“The problem that I am having is that my absolute favorite fishing buddy, my wife, Lori, is out of commission. She broke her arm and is unable to fish, or guide for that matter. She was walking our big black male Labrador, Ghillie (100 pounds of solid muscle), when our black and white rescue cat, Spike, appeared. It was dark and Ghillie took him for a skunk (he had a previous encounter with a skunk that did not turn out well) and gave chase. Lori was pulled off her feet and drug briefly across the yard. She was hurt and a late night trip to the emergency room at Baxter Regional Medical Center confirmed that she had a broken arm.
“I have taken the responsibility for walking Ghillie twice a day. This occasionally interferes with my guide trips, and we have had to rely on friends and neighbors to assist when I am working. I have taken on more responsibilities that include helping Lori get dressed and doing her hair. I have developed a newfound respect for hairdressers. They earn every penny they are paid. Sadly, Lori now looks more like Chaka Khan than her usual self. I claim full responsibility.
“I now accompany her on her regular trips to Walmart. I push the cart and pick up any heavy or odd-shaped items. I have to pay for the groceries because she can’t carry her oversized purse. I have always carried in the groceries. I now have to assist putting away some bulky items.
“She is limited in her cooking. In fact, I have lost 6 pounds. That is not a bad thing. I have a few more pounds that I picked during the coronavirus pandemic that I would like to say goodbye to.
“She cannot drive, so I take her anywhere she needs to go. My Suburban and her soccer mom van are too difficult for her to get into, so we travel in her old Ford SUV. We go to the doctor tomorrow, so hopefully she will be healed and able to return to the river with me. It has all been much more inconvenient for her. I miss my fishing buddy.”

(updated 10-28-2021) Sportsman’s White River Resort (870-453-2424) said nothing much has changed in a while. The river continues to run mostly low. Rainbow trout fishing overall has been good. Just 2-4 generators are running at the dam on average. PowerBait, pink worms, stick bait, Rooster Tails in light green or brown, worms and shrimp all will get a good response from the trout.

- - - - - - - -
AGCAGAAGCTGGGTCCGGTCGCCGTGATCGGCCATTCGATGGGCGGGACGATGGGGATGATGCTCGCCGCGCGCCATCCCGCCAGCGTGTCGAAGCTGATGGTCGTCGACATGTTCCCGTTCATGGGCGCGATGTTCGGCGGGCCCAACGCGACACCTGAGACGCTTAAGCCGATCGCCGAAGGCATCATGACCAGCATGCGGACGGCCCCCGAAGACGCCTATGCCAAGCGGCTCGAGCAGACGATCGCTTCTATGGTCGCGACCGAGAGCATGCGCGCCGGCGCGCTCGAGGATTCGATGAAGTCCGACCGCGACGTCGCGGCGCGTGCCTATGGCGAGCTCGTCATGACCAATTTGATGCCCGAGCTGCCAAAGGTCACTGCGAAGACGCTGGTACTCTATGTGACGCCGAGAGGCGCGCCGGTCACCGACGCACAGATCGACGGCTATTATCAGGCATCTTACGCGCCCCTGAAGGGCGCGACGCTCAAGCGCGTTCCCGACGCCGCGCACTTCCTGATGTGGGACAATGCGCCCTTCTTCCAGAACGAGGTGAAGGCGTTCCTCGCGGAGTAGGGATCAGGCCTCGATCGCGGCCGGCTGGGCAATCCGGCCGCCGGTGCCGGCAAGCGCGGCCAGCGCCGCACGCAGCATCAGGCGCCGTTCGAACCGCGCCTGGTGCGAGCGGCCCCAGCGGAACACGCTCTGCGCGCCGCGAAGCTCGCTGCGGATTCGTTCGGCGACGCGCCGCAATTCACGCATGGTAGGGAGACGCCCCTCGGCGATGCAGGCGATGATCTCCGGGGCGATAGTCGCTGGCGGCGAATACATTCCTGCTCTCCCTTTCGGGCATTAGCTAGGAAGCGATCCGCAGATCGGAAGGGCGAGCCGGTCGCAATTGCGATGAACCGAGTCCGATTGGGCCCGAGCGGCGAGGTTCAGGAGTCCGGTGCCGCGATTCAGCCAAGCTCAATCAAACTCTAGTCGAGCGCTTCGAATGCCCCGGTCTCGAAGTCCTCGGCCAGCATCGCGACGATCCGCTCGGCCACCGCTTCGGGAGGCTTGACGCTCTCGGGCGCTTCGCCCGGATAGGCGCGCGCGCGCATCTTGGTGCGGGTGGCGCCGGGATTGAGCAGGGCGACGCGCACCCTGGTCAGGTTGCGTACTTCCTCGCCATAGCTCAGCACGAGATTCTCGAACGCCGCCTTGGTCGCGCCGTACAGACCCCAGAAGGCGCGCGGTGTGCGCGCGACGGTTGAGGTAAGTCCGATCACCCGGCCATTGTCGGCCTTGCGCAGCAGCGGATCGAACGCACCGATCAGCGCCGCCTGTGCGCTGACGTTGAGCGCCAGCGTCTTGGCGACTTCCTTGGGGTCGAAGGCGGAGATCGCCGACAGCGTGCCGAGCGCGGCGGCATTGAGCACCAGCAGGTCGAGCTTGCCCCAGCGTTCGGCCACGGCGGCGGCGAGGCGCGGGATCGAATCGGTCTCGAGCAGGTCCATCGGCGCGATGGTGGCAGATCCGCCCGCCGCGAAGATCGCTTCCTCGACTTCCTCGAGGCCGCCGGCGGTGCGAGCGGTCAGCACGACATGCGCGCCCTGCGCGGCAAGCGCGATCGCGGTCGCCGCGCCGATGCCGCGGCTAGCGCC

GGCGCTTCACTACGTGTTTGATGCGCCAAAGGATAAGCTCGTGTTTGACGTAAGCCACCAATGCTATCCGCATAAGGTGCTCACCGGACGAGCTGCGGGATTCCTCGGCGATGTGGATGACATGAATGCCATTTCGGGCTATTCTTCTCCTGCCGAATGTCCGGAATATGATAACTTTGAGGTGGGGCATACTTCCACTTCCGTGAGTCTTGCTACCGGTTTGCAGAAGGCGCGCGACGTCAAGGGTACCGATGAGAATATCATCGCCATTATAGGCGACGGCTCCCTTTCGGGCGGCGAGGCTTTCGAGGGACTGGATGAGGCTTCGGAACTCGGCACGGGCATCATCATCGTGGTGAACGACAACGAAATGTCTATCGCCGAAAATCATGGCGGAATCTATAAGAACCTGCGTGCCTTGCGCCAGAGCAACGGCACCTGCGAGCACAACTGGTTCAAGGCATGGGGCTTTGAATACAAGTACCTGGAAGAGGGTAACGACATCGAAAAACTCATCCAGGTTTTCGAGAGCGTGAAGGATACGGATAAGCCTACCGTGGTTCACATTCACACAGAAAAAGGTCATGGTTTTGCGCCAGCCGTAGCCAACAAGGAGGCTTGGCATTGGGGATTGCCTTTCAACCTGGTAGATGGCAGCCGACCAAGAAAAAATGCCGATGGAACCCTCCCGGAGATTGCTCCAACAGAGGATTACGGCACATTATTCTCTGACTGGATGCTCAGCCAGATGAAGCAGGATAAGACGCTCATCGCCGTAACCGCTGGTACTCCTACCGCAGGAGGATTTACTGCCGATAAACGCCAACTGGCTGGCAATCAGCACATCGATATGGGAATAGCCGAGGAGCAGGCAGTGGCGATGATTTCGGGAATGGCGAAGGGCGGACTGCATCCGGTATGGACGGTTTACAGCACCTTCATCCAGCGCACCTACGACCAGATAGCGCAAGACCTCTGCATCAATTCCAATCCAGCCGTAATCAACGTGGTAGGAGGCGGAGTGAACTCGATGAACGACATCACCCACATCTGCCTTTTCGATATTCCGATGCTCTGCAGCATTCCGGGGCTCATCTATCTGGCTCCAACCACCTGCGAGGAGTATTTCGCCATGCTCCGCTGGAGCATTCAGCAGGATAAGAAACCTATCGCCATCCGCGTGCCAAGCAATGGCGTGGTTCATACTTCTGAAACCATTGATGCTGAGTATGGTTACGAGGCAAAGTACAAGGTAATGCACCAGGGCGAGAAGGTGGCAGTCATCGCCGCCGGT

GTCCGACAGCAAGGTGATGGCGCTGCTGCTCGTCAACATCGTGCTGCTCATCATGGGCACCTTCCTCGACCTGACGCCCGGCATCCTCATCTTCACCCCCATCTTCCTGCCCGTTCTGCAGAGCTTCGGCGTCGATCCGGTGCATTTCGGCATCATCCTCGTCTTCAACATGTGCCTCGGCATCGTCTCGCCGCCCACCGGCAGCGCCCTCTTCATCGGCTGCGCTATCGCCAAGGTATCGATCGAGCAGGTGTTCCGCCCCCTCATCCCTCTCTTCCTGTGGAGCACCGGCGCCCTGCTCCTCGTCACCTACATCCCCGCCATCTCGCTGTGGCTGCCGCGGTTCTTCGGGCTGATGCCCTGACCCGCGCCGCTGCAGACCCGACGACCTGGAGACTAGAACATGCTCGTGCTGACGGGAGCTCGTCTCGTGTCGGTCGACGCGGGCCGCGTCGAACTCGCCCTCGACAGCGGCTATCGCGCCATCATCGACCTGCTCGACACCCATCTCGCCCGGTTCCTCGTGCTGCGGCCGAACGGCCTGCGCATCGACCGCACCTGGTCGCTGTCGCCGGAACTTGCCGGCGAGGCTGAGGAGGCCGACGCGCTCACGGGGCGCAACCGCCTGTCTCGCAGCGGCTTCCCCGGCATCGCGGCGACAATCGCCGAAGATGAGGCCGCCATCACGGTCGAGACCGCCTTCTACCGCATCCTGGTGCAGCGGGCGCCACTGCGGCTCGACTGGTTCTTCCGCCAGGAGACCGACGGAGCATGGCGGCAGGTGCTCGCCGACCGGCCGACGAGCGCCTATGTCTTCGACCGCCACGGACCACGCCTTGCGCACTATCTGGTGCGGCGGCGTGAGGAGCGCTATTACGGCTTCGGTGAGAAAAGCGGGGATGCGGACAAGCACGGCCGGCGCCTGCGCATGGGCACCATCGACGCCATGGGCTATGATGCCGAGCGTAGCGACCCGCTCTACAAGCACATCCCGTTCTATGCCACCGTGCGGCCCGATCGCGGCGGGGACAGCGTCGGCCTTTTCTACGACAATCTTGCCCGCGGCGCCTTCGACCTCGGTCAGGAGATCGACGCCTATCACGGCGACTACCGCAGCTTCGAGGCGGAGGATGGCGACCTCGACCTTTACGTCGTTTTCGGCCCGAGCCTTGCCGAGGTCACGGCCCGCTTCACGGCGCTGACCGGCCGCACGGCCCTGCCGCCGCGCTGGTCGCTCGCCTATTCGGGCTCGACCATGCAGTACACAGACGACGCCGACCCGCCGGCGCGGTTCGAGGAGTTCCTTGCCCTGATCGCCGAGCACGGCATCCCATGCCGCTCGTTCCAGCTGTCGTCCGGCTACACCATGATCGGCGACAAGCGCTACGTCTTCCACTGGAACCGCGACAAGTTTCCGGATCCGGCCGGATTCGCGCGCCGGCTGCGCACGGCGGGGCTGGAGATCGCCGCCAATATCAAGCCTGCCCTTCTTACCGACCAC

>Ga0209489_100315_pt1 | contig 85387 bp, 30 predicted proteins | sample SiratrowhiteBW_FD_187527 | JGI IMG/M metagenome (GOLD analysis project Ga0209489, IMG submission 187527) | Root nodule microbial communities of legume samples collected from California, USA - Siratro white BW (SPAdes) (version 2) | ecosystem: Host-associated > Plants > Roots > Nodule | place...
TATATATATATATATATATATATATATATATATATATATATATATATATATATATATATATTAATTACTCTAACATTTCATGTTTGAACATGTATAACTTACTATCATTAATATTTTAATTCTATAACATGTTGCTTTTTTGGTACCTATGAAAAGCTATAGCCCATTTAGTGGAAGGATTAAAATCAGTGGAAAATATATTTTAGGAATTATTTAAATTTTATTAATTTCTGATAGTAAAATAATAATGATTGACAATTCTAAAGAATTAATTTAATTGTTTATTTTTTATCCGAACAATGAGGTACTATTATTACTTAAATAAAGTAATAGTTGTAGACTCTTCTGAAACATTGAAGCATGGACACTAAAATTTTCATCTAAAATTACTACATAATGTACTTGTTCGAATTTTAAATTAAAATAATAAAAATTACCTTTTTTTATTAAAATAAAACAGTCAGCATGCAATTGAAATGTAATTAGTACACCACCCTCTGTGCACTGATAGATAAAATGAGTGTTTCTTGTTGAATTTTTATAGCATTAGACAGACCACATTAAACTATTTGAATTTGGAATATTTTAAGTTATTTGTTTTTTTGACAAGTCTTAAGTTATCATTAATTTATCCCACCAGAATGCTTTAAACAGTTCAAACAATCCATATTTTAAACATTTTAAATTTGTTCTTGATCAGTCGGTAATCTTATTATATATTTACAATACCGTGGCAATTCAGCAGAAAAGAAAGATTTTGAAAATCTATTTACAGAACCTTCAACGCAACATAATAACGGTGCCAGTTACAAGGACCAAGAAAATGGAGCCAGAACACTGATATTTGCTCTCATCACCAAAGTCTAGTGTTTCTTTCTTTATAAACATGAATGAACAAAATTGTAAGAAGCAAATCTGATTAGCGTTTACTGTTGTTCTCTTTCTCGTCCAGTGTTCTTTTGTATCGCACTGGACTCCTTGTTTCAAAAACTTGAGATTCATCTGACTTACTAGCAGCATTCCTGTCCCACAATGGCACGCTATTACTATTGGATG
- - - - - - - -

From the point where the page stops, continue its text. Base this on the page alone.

Bull Shoals Lake
As of Thursday, the Army Corps of Engineers reported the lake’s elevation at 654.78 feet msl (normal conservation pool: 659.00 feet msl; top flood elevation is 695.0 feet msl). The reported lake elevation at Table Rock Lake was 915.57 feet msl (normal conservation pool: 917.00 feet msl; top flood elevation is 931.0 feet msl).

(updated 10-28-2021) Del Colvin at Bull Shoals Lake Boat Dock said Thursday morning that bass fishing has been fair. He says the lake is in its fall transition to junk fishing. “Shad are moving up and so are the fish,” he said. Get up early using topwaters, poppers and Zara Spooks one-half to three-quarters of the way into the shallow creeks, and look for wind and shad-surfacing action, as well as the birds. Use Chatterbaits, buzzbaits or a Whopper Plopper covering water if it’s cloudy. Once the topwater bite slows down, use a Peewee Jig or Beaver-style bait on shallow ledges and laydowns, and if it’s sunny use a shaky head on ledges and channel swing banks with chunk rock. Rock Crawler, square bill or Wiggle Wart is good on windy transitions. Shad are starting to group up a little better, but they are spread out and moving into the creeks. Fish the conditions. The lake has good clarity this week with the surface water temperature still sitting at 70 degrees. Water level is normal.
See Del’s YouTube site (Bull Shoals Lake Boat Dock) for more information and tips on fishing Bull Shoals Lake.

Norfork Lake
As of Thursday, the Army Corps of Engineers reported the lake’s elevation at 553.38 feet msl (normal conservation pool: Sept.-April, 553.75 feet msl; April-Sept. 555.75 feet msl; top flood elevation 580.0 feet msl).

(updated 10-28-2021) Lou Gabric at Hummingbird Hideaway Resort said, “Norfork Lake fishing has been pretty good for me over the last week. Striped bass is the one species that was slow to bite during September and the first part of October, but the bite has now improved dramatically. A slower bite for stripers in the latter part of summer is not uncommon, because warm water is not what the stripers want, so they just go deep to the cool water and wait for their preferred water temperature of 60-70 degrees. We are to that point and they are starting to become aggressive. There is a good after-dark bite for striped/hybrid bass and the morning bite is starting to take off. Various Norfork Lake flats have been the areas where fish are being found. The best depth for the after-dark bite has been anywhere from 25-33 feet of water. Trolling crankbaits that dive roughly 16 feet has been productive for a couple of our guests. Last weekend, several other guests found nice fish feeding early in the morning on a large flat. The fish were in roughly 32 feet of water and vertical-jigging a spoon worked best. I have been graphing various flats and have found feeding stripers each morning since last weekend. The fish have been in 30-35 feet of water cruising around at all depths. Some fish are suspended 15 feet down to the bottom. I have noticed that the larger fish seem to be suspended up in the water column and the smaller ones are laying on the bottom. In the same areas you will also find large schools of white bass. Most are on the bottom feeding, but some may be suspended.